Scope Components, Not Pages

Recently, the always-brilliant Scott Jehl wrote a post titled Grade components, not browsers. In his post, Scott explains that grading browser support is an ineffective way of determining what experience a particular device/browser should get. Instead, the Filament Group grades components based on their level of intricacy, which results in a more granular way of enhancing experiences to better reflect the capabilities of a device/browser/configuration.

Scott’s post reminded me of the many conversations about Web pages I’ve had over the years with clients and project managers.

“How long will the homepage take?”

Throughout my career, I’ve been asked to estimate how long it will take to develop a “quick one-page website” or how long a particular page would take to create. Pestering project managers would ask, “Hey Brad, how long will it take to build the homepage?” “What about the product detail page?”

It didn’t take long for me to start asking “Well what’s going on these pages? Is the homepage simply comprised of some text and images, or will there be something like a carousel? (hint: the answer is always ‘yes there will be a carousel.’) How about forms for data capture? Video content? An interactive HTML5 canvas? WebGL? Parallax? A whammy bar?”

I recently received an e-mail from someone at a large organization. He articulated something that pretty much every organization going down the responsive path is struggling with:

What we’re struggling with here is transforming our entire website (thousands of pages) into a responsive design.

At first glance, one might say “Thousands of pages!? Wow, that sounds challenging!” But in reality, those thousands of pages might be comprised of the same four basic components. A project’s level of effort depends entirely on what the interface is made of.

What is an interface made of?

For the past few years I’ve been obsessed with the question “What is an interface made of?” It’s the question that led to the creation of the responsive pattern library, atomic design, and Pattern Lab.

In order to better scope projects, it’s essential to look at what the interface is comprised of rather than looking at the quantity/type of pages. This is what software developers have been doing for years now, but the concept of “Web pages” has distracted us from breaking things down into features and components.

Interface Inventories to the Rescue

So how can you scope a project based on components rather than pages? I think a good place to start is with an interface inventory.

An interface inventory is a comprehensive collection of the bits and pieces that make up your interface.

We conducted an interface inventory as part of our redesign of the Pittsburgh Food Bank. We went through and captured all the unique components and features that make up the site. While most of the site is comprised of text and images, there are quite a few pieces of functionality that will need a lot of design attention. Here’s a few samples from our interface inventory:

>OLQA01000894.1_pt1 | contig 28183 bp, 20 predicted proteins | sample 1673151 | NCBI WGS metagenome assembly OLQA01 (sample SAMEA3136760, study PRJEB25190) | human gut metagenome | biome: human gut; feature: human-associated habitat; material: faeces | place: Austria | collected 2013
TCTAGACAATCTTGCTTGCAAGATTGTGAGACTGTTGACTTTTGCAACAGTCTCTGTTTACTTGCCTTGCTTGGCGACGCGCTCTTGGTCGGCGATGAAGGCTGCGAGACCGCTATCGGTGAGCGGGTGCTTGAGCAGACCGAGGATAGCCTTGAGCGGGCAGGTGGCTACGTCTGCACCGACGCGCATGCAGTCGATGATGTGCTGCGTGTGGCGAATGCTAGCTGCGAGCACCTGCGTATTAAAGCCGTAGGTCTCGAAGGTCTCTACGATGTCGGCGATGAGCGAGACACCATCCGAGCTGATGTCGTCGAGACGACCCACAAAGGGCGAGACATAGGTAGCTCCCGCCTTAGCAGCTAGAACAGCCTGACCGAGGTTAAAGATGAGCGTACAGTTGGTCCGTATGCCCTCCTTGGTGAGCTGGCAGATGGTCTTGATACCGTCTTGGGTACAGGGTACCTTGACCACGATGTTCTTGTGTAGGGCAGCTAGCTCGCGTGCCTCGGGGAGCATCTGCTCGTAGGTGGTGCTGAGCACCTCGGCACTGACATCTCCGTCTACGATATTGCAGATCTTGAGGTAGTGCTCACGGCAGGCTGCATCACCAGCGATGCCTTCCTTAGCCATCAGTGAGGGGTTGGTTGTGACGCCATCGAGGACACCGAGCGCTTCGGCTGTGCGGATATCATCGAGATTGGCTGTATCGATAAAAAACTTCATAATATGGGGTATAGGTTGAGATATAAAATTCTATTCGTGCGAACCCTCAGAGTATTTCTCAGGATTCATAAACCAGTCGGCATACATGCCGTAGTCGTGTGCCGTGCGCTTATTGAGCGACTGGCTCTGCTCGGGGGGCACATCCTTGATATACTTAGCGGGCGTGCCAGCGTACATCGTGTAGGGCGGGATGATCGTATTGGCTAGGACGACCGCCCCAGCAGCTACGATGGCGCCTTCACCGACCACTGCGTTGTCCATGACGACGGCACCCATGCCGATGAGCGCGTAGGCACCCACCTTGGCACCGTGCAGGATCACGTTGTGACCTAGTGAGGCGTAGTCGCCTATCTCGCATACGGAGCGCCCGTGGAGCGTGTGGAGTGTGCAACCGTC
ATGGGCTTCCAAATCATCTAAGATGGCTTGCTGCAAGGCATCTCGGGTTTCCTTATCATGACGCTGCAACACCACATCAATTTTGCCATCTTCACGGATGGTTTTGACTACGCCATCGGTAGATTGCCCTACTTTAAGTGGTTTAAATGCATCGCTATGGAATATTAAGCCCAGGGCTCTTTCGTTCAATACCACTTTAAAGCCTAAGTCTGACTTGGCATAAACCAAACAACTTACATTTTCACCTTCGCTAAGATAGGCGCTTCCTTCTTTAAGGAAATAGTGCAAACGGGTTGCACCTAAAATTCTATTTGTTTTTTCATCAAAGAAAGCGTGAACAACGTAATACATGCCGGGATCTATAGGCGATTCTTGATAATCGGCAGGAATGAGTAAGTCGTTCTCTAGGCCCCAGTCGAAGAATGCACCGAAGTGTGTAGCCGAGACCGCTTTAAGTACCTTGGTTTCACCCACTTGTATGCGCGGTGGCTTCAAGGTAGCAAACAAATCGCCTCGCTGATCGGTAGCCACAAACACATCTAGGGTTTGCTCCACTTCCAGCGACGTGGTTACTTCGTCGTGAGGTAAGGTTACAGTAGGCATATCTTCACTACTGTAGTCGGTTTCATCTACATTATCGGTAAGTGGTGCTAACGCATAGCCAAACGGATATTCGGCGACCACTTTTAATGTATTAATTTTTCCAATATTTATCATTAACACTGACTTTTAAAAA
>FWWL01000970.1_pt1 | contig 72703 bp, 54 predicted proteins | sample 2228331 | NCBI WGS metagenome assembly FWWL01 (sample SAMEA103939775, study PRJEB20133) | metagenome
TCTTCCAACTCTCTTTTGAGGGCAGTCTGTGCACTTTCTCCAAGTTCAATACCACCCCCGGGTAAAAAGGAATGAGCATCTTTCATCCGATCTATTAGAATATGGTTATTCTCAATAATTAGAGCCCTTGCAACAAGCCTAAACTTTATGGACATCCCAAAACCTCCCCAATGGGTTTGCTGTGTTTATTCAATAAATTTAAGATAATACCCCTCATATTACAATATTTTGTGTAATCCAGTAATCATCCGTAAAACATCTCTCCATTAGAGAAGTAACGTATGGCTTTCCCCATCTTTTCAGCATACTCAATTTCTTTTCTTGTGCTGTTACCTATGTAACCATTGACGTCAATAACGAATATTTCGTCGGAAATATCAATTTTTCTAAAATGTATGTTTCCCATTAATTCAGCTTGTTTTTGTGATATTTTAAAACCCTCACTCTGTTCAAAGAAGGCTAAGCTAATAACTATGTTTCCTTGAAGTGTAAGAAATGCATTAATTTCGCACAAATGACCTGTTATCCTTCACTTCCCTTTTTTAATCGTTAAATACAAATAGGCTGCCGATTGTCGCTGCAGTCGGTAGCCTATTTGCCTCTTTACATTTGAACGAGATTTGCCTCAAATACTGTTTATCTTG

By conducting an interface inventory, we’re able to better gauge the level of effort for each piece of functionality (especially factoring all the variables discussed in Scott’s article), discover potential hang-ups, and better communicate the project scope to the client.

Getting granular and scoping a project by components/features rather than pages leads to a more realistic scope.


  1. I love inventory lists. In many situations, envisioning where you want to be, and then working backwards from there is a more viable workflow method than taking things in a traditional manner.

    As web developers, we often see the collection of “pages” as the basic unit of development. Instead, they are more of an end result, comprised of individual components. In the design process, tangential components to the primary topic are always preferred over seemingly random ones as it helps to provide supporting functionality without wasting interface space.

    Yet another instance of how a non-traditional approach yields higher comprehension of the problem, and allows us to formulate a more accurate solution.

  2. Another great post thanks – it’ll be good to get our clients to recognise this.
    It also allows you to give more progress feedback to a client more regularly and allows them to see what work actually goes into each and every different part!

  3. I think a good place to start is with an interface inventory. Yes the important in web design is components like electronic industry . Design the various components then assemble them to a page.

  4. This is a great concept and I agree wholeheartedly—but what does a component-scoped agreement look like to a client? What is the deliverable for the component design phase, then? A pattern inventory built on Pattern Lab? What is that called on the timeline? (I’m in the process of drawing one up now and am falling short of the right language.)

  5. Victor

    Great post (of an unfortunately wel known experience).

    Besides scoping on components/features, let’s not forget to mention that scoping should also be done on design-elements/patterns. If some features are not designed yet, it’s hard to predict what effort you need for adding new styles to complete these parts.

Comments are closed for this post. If you've got something to add, feel free to reach out on Twitter.